• How pay transparency legislation can prompt employers to take action to examine their practices and show leadership in reducing wage gaps that affect various marginalized communities such as women, Indigenous peoples, persons with disabilities, and visible minorities
  • Recent amendments to the regulations under the Employment Equity Act that address pay transparency
  • Actions employers need to take to comply with requirements of the legislation.

13:30 EDT

45 min
Trisha Gain

New and Proposed Amendments to Canada Labour Code and Labour Standards: What Does the Future Hold?

Trisha Gain, Legal Counsel - Litigation & Labour, Canadian Pacific Railway

  • Effective December 18, 2022, Employment Insurance (“EI”) sickness benefit claims extended to 26 weeks from 15 – questions and implications
  • Under Discussion:  Ban on Replacement workers:
  • Proposed changes to termination of employment
  • Accessibility Standards Canada Publishes Guidelines for COVID-19 and Other Emergencies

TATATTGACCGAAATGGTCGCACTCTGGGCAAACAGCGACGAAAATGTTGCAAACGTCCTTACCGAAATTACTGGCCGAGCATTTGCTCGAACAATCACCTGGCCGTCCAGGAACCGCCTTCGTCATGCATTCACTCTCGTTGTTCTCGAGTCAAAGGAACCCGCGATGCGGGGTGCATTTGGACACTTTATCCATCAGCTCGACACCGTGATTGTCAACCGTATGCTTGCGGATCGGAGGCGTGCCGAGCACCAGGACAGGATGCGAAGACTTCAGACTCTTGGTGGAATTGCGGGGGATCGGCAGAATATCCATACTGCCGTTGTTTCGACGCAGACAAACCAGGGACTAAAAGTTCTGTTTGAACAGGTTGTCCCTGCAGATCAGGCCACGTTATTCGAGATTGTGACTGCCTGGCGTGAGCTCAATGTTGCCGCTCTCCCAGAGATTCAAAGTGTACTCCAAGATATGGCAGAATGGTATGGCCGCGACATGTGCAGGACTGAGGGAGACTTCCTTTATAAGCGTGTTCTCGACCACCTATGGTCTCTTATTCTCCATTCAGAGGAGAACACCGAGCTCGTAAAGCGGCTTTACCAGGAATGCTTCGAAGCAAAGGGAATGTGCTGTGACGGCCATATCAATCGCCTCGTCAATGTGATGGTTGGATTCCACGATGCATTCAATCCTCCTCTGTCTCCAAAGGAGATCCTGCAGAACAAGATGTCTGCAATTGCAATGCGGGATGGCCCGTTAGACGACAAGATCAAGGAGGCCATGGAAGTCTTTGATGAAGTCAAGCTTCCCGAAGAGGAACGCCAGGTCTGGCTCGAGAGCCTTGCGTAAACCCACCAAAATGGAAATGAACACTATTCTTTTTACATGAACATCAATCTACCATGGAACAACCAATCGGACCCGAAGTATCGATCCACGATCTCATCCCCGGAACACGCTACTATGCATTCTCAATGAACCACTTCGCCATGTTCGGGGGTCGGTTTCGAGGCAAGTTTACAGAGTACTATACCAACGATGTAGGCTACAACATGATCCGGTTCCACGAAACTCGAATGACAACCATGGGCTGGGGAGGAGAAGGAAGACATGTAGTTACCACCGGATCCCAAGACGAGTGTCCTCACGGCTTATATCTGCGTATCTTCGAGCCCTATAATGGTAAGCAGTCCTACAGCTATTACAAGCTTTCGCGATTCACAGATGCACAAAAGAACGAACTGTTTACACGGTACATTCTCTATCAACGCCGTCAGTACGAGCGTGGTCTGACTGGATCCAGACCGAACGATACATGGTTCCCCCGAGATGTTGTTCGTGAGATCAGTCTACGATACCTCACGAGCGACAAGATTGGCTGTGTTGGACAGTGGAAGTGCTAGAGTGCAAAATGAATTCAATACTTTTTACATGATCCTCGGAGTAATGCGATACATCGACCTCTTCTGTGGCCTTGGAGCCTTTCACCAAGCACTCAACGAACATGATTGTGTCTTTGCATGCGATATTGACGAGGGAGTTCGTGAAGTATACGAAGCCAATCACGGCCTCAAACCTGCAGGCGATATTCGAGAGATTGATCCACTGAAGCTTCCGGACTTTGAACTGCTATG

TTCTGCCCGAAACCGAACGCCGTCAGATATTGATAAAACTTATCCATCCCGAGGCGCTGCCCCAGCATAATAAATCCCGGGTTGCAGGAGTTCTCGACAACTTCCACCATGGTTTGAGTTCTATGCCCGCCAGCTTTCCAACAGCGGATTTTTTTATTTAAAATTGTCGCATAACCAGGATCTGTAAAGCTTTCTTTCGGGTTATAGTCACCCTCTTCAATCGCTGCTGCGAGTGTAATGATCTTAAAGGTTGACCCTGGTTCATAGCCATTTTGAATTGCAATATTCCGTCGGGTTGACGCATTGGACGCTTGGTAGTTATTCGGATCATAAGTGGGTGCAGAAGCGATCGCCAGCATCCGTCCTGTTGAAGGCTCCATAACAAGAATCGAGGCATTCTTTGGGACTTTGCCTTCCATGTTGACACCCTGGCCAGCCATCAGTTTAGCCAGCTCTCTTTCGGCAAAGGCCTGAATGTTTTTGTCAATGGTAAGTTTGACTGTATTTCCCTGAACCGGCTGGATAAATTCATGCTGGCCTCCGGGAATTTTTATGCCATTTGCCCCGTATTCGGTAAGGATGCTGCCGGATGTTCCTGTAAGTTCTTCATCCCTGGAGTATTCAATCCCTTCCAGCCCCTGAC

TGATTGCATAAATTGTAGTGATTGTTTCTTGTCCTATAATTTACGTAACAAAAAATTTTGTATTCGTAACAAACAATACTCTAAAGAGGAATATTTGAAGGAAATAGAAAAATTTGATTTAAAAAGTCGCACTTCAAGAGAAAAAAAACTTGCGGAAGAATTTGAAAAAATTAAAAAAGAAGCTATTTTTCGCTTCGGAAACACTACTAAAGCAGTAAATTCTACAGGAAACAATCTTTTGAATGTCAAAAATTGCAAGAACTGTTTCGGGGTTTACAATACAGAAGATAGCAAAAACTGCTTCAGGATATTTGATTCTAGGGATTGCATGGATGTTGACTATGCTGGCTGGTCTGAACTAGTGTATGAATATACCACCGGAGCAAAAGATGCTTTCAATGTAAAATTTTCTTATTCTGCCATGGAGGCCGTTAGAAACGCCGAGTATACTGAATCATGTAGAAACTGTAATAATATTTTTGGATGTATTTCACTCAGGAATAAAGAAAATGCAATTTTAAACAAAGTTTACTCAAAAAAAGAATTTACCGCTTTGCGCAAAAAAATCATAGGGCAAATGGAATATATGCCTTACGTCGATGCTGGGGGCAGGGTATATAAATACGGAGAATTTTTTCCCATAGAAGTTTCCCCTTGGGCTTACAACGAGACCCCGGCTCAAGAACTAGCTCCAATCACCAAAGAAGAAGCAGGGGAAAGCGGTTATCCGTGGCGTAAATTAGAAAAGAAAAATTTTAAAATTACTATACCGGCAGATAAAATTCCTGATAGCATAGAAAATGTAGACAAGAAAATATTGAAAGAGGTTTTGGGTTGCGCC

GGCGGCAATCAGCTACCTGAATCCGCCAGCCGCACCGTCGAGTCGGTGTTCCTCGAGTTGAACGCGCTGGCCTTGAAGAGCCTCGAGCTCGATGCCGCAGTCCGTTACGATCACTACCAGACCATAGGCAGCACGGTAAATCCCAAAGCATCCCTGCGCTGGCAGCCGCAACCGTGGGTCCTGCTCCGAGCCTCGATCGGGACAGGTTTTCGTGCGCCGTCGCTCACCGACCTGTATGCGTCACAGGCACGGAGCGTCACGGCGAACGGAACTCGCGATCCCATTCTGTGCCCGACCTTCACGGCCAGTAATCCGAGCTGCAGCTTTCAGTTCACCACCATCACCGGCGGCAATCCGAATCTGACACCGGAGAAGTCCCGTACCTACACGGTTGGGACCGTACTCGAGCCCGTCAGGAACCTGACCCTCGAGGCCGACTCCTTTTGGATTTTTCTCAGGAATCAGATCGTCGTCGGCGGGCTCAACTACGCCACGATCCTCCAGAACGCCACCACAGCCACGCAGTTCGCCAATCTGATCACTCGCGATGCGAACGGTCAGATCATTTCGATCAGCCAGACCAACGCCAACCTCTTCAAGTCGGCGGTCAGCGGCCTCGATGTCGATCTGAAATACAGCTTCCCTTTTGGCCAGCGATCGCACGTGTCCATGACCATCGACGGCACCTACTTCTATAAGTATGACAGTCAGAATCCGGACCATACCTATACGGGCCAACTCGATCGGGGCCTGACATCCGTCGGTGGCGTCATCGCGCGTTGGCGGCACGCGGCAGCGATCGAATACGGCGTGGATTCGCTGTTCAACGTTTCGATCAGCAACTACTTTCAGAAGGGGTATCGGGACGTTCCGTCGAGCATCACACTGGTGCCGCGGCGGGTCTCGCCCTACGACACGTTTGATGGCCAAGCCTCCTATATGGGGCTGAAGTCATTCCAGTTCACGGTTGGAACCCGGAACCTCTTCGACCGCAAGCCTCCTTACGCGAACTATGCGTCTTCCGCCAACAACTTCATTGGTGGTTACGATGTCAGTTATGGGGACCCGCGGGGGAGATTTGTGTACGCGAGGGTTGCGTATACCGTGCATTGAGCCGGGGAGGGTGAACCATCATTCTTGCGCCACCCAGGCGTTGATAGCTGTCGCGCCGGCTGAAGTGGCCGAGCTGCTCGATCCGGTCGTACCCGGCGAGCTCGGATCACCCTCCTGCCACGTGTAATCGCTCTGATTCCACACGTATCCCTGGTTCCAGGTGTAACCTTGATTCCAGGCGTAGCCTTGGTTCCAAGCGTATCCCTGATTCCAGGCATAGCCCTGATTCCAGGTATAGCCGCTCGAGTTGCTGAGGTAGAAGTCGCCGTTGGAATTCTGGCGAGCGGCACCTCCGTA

14:15 EDT

15 min


14:30 EDT

45 min
Roberto Lattanzio

The Latest on the Accessible Canada Act: Removing Barriers to Inclusion

Roberto Lattanzio, Executive Director, ARCH Disability Law Centre

  • Three entities created through the Act
  • The mandate of Accessibility Standards Canada (Canadian Accessibility Standards Development Organization)
  • Priority areas for standard development
  • Planning and reporting requirements
  • How will accessibility be enforced
  • Complaints
  • Monitoring progress
  • Accessibility Strategy – becoming an inclusive employer of choice

15:15 EDT

45 min
Matthew Stanton

Protection of Officers and Directors & Civil, Regulatory and Criminal Code Issues for Federally Regulated Employers

Matthew Stanton, Associate, KPMG Law LLP

  • Civil, criminal and regulatory D&O standards of care
  • Civil Liability Risk for D&Os
  • Regulatory Risk for D&O
  • White Collar Criminal Risk and Liability
    • The Westray Bill
    • Insider Trading
    • CFPOA
  • Enforcement, Penalties & Sentencing